RALEIGH — North Carolina Gov. Pat McCrory says moving closer to drilling offshore of the Carolinas is a step in the right direction.

On Tuesday, the Department of the Interior announced a draft of a five-year plan to sell oil and gas exploration leases off the shores of Virginia, North Carolina, South Carolina and Georgia.

Gov. McCrory chairs the Outer Continental Shelf Governors Coalition, a group of coastal state governors favoring offshore energy development. The governor said in a statement that responsible development of gas and oil off the coast will create thousands of jobs and generate billions in tax revenue.

He said it will also help the nation move closer to energy independence.

McCrory’s group wants revenue-sharing for coastal states to compensate local communities for infrastructure, environmental protection and other needs that could be created by offshore exploration. 

Meanwhile, North Carolina Sen. Thom Tillis said the Obama administration’s plan to open up waters off the southern U.S. to oil and gas exploration did not go far enough.

"While I am glad that President Obama is now considering allowing offshore natural gas and oil exploration, his proposal is wholly inadequate and effectively prevents individual states from unlocking their full energy potential,” Tillis said in a statement. 

Tillis also said legislation he and fellow Sen. Richard Burr proposed earlier this month would create thousands of jobs and billions of dollars in economic activity.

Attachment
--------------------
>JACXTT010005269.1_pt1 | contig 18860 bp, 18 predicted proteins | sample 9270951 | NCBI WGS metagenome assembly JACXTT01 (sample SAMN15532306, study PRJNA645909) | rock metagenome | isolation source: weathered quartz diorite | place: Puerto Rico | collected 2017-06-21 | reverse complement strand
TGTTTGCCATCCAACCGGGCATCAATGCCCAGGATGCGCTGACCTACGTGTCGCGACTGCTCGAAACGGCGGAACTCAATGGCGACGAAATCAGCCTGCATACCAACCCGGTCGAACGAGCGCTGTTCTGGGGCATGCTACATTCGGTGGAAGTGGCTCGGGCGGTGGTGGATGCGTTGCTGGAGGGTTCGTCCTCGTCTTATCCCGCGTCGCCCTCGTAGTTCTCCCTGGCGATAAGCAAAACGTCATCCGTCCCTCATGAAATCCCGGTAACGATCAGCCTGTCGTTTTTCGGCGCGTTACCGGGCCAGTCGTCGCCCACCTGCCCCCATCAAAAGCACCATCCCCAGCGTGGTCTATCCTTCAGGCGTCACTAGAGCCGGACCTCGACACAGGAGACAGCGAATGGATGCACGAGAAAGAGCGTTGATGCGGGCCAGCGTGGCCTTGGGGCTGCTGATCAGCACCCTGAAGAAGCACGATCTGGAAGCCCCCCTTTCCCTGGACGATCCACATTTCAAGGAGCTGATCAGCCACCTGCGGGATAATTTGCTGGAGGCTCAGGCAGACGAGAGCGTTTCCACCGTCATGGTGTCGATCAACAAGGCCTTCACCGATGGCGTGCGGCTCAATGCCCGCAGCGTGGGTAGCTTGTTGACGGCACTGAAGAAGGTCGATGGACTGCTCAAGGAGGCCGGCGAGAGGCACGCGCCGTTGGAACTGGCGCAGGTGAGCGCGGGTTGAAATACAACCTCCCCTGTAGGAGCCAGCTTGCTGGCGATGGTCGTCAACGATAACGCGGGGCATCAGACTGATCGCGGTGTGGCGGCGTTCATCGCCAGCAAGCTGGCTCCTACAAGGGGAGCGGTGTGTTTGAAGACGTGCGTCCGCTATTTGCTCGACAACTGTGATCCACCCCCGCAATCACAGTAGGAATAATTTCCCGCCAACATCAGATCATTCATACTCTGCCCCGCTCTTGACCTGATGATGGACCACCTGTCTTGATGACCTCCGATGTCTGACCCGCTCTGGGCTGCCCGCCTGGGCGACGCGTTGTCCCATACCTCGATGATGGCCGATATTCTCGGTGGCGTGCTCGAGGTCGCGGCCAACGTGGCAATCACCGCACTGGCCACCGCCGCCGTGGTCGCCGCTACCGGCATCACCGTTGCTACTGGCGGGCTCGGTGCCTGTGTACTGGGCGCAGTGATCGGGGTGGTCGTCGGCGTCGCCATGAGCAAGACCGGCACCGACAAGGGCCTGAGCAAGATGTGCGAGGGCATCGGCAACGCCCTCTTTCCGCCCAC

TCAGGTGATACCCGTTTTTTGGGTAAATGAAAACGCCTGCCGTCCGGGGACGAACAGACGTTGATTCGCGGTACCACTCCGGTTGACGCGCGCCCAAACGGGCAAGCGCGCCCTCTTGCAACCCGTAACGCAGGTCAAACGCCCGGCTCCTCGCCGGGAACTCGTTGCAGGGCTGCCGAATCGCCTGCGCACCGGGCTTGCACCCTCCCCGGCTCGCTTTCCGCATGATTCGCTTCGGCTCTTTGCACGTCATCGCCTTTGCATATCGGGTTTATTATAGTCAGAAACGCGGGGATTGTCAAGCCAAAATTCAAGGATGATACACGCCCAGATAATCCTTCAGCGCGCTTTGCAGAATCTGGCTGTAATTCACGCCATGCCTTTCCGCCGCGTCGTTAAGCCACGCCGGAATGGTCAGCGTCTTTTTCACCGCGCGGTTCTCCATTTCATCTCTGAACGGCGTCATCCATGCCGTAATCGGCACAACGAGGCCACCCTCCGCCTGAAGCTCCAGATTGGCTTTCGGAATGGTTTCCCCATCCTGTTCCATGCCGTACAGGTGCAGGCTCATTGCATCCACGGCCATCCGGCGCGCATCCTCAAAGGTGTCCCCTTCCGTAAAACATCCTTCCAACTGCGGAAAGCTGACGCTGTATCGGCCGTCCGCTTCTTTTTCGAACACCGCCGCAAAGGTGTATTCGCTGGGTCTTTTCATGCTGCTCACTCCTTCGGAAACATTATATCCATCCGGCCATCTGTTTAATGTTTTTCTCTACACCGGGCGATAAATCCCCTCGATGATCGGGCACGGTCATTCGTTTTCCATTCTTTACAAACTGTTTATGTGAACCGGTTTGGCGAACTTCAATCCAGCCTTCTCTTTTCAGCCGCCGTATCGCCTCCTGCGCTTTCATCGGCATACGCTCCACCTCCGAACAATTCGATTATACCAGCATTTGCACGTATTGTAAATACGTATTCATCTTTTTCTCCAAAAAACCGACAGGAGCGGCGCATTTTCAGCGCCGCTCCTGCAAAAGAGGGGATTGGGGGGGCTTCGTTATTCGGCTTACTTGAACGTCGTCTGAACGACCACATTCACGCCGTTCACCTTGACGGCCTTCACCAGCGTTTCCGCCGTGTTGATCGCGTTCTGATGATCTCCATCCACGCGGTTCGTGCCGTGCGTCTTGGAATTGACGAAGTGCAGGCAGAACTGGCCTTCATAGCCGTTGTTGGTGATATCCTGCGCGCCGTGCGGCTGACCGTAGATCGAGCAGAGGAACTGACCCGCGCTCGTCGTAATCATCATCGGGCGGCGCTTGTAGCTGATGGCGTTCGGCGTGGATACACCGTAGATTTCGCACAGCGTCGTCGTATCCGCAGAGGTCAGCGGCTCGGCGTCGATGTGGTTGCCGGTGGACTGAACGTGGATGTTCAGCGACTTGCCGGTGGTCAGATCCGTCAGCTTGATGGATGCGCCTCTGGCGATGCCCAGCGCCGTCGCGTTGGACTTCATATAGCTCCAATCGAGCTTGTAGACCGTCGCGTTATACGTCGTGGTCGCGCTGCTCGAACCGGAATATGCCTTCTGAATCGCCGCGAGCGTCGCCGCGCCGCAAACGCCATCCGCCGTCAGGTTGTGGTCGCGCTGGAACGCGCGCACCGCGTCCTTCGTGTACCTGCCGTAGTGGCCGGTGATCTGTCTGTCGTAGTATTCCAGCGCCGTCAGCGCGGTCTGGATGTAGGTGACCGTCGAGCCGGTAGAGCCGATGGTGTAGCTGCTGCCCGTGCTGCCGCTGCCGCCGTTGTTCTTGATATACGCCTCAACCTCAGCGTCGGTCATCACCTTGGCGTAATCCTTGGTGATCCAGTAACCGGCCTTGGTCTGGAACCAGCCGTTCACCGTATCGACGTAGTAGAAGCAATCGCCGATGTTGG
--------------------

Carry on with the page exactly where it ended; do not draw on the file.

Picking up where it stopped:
Despite that enthusiasm, conservation groups are vowing to challenge the plan. 

In a post on its Facebook page, nonprofit Oceana said, “Get ready to push back with us against the plan's destructive elements.” The post has garnered more than 600 likes.

Sierra Weaver, a senior attorney with the Southern Environmental Law Center, encouraged opponents to take advantage of a 60-day period during which the public can make comments on the plan. 

Weaver argued offshore exploration's potential benefits do not outweigh potential risks to the environment and revenue-generating industries, like tourism. 

“We know that from the Deepwater Horizon that drilling in deep water does not protect oil from reaching the coast if a major blowout occurs,” she said. 

Mac Montgomery, former mayor of Kure Beach and a member of the NC League of Conservation Voters, said that wind and solar energy offer better, safer alternatives.

"I think we need to look 20 to 50 years ahead about where we're going to be, not for my generation, but for the generation of my grandchildren and others,” he said. 

Based on information from the Bureau of Ocean Energy Management, leases in the mid and south Atlantic would not be scheduled to start until 2021.